ACCOUNTING AND BUSINESS STUDENT, REBECCA, SHARES HER TOP TIPS ON SAVING MONEY WHILST AT UNIVERSITY…
As an Accounting and Business student, its fair to say I think a lot about money – how much I have and how much (more) I want to have. These are some of the ways I ensure I’m always in the black and I am financially stress free…
Firstly at the beginning of the academic year, or term, sit down with a pen and paper and do some basic calculations. In simple terms it’s all about: Money in vs. Money out. ‘Money in’ is simple: loan + job + cash from parents. For me, I like to keep my ‘money out’ as strictly fixed costs: Rent + gym. Thus giving me a spending total for the term/year. I then divide this by the number of weeks I will be at university and create a weekly budget. At this point, you can perform a quick sense check – does this amount seem too much/too little? If this weekly budget is greater than what you usually spend/want to spend (lucky you!) – shave a little off and put that aside as ‘savings’. If you are struggling to work out just how you can live on the weekly amount, re-evaluate your ‘money in’: Maybe look into getting a job, or asking your parents for a little support.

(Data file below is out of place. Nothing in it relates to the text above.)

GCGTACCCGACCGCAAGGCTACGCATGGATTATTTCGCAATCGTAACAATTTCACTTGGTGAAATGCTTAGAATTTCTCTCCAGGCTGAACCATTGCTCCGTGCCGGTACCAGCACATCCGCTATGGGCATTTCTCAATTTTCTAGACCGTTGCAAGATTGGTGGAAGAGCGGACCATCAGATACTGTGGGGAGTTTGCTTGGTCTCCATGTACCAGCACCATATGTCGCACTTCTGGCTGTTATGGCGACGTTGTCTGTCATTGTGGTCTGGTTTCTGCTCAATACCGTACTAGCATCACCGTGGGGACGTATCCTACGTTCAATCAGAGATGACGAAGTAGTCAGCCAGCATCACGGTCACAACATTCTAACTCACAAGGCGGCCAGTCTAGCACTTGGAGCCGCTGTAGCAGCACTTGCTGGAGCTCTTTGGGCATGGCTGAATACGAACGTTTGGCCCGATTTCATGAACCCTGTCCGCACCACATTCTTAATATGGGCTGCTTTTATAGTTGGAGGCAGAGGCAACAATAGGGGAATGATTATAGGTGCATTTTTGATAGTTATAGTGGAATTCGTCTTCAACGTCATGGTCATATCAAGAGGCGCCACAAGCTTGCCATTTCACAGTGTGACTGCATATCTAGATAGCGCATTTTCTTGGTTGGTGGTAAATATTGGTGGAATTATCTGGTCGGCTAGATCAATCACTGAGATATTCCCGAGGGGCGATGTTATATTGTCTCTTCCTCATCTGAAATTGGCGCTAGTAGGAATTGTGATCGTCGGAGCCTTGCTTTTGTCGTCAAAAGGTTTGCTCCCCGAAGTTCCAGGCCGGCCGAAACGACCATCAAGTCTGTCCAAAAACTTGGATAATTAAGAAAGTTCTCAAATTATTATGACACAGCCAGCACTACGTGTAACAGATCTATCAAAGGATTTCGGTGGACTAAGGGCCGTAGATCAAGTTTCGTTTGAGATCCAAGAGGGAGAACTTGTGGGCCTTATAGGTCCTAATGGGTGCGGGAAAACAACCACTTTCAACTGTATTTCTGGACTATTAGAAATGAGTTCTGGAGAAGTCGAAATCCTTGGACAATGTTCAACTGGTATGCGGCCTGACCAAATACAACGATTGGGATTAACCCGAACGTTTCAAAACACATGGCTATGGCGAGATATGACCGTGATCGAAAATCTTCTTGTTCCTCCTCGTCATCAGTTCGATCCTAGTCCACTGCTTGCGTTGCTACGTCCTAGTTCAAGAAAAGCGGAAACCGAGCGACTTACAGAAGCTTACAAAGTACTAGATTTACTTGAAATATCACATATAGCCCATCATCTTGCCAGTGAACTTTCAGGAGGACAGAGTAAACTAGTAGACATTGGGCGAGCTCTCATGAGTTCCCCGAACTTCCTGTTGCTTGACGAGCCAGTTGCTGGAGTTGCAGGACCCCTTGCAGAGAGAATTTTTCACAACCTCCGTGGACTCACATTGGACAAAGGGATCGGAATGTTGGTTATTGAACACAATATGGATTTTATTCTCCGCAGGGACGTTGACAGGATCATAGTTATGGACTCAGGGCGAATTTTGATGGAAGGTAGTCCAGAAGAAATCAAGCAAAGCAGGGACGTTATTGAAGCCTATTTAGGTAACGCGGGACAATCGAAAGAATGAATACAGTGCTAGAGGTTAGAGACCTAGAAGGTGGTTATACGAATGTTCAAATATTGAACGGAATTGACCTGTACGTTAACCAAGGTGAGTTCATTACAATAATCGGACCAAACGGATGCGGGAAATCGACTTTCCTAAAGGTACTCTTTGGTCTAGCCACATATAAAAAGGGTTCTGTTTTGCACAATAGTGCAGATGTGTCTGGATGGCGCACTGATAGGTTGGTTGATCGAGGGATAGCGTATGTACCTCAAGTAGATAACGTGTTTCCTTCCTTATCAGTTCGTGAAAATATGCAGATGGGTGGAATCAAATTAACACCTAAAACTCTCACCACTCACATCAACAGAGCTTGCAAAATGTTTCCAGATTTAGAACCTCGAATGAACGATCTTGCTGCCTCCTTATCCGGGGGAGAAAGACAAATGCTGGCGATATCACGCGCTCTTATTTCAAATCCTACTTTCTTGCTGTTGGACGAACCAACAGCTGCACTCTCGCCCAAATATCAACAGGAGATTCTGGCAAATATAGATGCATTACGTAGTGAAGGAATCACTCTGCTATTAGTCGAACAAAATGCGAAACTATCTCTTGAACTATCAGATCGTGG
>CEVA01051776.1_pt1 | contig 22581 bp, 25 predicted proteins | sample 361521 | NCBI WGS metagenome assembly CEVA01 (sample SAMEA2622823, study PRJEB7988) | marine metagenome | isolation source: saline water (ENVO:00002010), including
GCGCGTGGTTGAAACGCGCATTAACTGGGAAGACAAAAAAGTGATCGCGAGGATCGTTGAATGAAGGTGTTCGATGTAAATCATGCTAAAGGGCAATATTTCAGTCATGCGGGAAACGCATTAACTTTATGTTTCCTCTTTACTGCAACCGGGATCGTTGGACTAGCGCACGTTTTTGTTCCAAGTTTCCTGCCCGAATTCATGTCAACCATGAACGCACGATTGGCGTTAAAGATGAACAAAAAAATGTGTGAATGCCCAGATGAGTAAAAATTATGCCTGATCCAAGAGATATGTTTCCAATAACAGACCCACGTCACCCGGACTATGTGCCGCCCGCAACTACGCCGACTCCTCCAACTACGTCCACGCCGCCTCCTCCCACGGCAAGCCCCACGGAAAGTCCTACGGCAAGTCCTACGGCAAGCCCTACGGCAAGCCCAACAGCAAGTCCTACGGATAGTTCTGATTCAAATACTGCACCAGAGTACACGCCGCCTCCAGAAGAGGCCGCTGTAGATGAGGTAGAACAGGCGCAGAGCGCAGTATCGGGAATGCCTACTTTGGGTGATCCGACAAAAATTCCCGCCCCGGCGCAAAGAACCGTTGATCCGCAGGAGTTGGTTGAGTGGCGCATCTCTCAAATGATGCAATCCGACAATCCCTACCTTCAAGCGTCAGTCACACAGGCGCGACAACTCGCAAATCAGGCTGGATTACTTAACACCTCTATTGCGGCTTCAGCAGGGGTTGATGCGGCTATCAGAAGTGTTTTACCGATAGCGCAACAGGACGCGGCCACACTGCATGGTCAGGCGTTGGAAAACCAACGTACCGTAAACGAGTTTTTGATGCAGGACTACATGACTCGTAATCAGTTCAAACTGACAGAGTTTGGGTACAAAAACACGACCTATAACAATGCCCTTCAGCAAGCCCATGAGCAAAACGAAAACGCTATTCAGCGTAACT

Budgeting can seem difficult, it takes some self control and discipline – but there’s one simple thing that has made is very easy for me.
I have two bank accounts – my ‘main account’ and my ‘weekly account’. All ‘Money in’ goes into the ‘main account’, and a direct debit set up between the two accounts transfers my weekly budget (calculated above) into my ‘weekly account’ for spending. Thus I never spend from my ‘main account’ and I am always limited to spending within my weekly budget by spending out of my ‘weekly account’. This ensures I never spend above my weekly budget, and enables me to keep tabs to my spending throughout the week and term.
Living as a student can seem challenging as our ‘money in’ is limited (to a loan… which essentially is debt). However, we can manage our finances through controlling ‘money out’/spending. It is good to have an idea of how much money you spend, for example how much your weekly food shop costs, how much you spend on nights out, and travel, and shopping, and eating out… and everything else there is to spend money on! For many, food shopping and going out are the two most expensive outgoings. In terms of cutting the groceries bill: I have found the most efficient way to reduce food waste and impulse buys is through planning meals and writing a shopping list when off to the supermarket/online shop. This limits your spending to what you actually need, which may turn out to be a lot less than what you thought you needed!